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America First Legal sues Pennsylvania school district for promoting gender transitions and hiding it from parents

According to the lawsuit, the district's regulations include forming a "gender transition team" to accompany students in their gender transition "without any parental input."

Foto de una clase.

Foto de una clase.

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America First Legal sued the Pine-Richland School District in Pennsylvania, for promoting gender transitions among its students and hiding it from their parents.

According to the lawsuit, district regulations regarding privacy ensure that students can keep their "transgender status" secret, even from their parents or guardians. They also maintain that the silence can only be broken by court order or if the minor allows it:

To ensure the safety and well-being of the student, District personnel should not disclose a student’s transgender status to others, including the student’s parents/guardians or other District personnel, unless: (1) legally required to do so, or (2) the student has authorized such disclosure.

The same policy indicates that the district must have a Student Support Team, "a/k/a Gender Transition Team," to "discuss a timeline for the transition in order to create the conditions supporting a safe and accepting environment at the school." This was all to be "without any involvement of the student’s parents whatsoever."

Educators and other staff members were also instructed to treat students by their preferred pronouns and names while at school but to avoid using them when speaking with parents or sending messages home.

The staff would also receive "training" from a psychologist and a legal team to comply with these guidelines, which also include: using the student's preferred pronouns on all school records or documents, allowing the student to use any bathroom they choose and allowing the student to choose whether to participate on male or female sports teams.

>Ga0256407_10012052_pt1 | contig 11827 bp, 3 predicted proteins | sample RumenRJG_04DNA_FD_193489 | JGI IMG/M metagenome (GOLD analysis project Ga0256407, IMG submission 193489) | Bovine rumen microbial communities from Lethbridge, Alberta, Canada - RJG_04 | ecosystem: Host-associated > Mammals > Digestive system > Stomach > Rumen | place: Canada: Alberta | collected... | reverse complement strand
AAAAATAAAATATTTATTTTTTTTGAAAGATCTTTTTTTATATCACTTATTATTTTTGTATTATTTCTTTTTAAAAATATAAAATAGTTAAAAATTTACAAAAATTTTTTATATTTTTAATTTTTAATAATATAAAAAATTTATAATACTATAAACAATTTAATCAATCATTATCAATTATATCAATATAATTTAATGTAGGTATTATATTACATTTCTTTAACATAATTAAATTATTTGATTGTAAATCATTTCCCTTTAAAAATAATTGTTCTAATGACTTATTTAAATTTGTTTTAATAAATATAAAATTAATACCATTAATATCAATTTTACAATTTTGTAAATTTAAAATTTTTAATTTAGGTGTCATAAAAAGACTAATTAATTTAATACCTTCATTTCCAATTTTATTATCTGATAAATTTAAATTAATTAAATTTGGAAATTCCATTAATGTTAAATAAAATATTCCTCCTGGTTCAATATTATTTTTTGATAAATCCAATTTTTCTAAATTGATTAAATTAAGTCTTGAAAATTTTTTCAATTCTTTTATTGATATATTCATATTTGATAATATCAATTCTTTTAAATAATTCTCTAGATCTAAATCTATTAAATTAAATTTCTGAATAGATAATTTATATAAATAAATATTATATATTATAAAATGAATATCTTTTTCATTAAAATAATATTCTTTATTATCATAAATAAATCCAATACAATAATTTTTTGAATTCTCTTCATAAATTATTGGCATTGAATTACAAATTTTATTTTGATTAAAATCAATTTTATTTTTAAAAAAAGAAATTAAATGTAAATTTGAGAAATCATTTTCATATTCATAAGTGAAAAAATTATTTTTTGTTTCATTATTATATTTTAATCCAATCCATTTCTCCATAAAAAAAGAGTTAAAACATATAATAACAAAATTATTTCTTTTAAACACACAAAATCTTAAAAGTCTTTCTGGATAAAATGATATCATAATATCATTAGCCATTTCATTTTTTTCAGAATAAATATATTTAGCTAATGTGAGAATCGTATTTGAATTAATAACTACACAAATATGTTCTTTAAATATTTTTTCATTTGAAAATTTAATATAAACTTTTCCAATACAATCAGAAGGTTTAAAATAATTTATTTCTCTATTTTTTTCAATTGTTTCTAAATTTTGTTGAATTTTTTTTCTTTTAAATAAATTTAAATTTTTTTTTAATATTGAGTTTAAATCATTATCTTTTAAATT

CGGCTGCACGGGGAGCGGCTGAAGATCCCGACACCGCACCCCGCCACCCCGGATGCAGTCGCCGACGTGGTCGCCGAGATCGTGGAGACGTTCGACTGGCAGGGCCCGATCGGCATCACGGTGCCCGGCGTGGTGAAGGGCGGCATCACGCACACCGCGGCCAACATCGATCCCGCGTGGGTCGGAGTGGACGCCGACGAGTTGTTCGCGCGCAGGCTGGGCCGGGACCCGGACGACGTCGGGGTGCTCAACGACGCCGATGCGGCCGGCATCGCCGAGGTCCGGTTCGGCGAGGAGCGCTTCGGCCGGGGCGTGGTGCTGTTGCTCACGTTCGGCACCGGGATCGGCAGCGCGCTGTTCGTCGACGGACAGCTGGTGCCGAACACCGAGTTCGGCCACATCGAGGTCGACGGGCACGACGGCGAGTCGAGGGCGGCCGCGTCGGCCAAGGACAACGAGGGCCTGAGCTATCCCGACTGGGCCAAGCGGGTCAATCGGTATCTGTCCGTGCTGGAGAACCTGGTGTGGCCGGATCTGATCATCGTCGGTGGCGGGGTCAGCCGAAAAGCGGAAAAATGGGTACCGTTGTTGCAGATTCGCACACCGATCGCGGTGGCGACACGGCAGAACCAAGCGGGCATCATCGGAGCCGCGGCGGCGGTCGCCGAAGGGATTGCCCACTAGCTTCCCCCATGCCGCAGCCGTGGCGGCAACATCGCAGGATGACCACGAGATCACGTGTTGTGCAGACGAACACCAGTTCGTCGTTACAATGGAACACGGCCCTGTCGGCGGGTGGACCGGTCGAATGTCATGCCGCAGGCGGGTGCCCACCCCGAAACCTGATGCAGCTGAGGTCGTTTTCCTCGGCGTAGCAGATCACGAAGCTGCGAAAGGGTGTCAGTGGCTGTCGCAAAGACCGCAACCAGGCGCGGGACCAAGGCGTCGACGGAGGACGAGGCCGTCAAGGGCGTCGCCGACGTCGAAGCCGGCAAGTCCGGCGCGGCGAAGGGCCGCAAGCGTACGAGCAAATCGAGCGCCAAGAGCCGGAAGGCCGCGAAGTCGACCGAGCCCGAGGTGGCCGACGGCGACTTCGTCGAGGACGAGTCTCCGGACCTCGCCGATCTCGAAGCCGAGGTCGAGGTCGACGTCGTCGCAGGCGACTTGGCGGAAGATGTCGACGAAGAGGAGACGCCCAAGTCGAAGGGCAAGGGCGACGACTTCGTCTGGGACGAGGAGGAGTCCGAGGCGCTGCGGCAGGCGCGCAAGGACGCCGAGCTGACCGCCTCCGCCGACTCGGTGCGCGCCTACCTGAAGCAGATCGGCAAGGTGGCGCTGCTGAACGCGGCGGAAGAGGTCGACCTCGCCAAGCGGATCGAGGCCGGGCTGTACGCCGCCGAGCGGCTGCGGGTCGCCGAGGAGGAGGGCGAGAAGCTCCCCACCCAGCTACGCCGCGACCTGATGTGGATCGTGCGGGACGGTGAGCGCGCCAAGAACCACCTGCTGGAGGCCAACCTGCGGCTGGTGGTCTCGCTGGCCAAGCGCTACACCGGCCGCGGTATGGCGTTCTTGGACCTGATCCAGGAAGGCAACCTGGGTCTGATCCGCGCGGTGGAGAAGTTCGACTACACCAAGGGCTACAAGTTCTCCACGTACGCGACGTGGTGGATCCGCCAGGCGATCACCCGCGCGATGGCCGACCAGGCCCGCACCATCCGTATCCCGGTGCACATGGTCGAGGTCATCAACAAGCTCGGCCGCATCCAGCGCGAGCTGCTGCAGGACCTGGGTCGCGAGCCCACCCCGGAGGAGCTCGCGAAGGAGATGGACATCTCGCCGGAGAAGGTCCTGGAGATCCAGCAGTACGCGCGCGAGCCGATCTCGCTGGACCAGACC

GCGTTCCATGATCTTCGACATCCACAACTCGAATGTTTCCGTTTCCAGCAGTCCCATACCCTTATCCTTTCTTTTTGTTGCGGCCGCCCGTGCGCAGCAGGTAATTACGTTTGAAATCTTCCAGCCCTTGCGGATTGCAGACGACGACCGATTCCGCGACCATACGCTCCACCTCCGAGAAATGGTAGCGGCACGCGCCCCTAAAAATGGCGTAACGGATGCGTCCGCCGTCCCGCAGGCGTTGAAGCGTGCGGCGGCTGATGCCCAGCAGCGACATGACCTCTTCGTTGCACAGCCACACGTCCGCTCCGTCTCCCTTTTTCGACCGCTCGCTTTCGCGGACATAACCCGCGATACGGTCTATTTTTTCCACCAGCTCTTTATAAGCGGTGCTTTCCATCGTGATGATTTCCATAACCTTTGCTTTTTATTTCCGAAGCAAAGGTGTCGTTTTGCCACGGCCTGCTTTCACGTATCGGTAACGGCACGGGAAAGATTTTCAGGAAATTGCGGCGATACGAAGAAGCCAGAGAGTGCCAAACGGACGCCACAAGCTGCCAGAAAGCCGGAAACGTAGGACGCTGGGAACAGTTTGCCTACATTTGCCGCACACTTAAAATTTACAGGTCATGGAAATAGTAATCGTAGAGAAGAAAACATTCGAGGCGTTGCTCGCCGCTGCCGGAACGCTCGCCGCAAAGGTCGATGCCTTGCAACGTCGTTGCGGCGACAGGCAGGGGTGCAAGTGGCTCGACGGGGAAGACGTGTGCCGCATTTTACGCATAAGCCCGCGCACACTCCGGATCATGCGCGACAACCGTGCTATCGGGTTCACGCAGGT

More than just guidelines

District directors told a mother that under no circumstances would she be told if her child asked to use alternative pronouns, another name or if they displayed any "other exhibited behavior consistent with gender dysphoria or a desire to transition."

Identified as "Jane Doe," the mother sued the school district, choosing AFL as a representative. She was concerned, the lawsuit says, that if her child shows signs of gender confusion:

The school will immediately begin affirming her before Doe knows and can take steps to help her child obtain appropriate medical care.

The lawsuit

"These schools can’t give a child an Advil without parental consent ... But these same schools will socially transition a child without any parental input," Nicholas Barry, an AFL lawyer who brought the lawsuit, said of the case. For this reason, he asked the court to eliminate the district's regulations and award compensation to the plaintiff.

"a parent’s decision-making authority about what is in their child’s best interest cannot be transferred to some agent of the government simply because a child or the government disagrees with the parent’s lawful decision," Barry added. "That is tyranny."

Jane Doe vs. Pine-richland School District by Santiago Adolfo Ospital on Scribd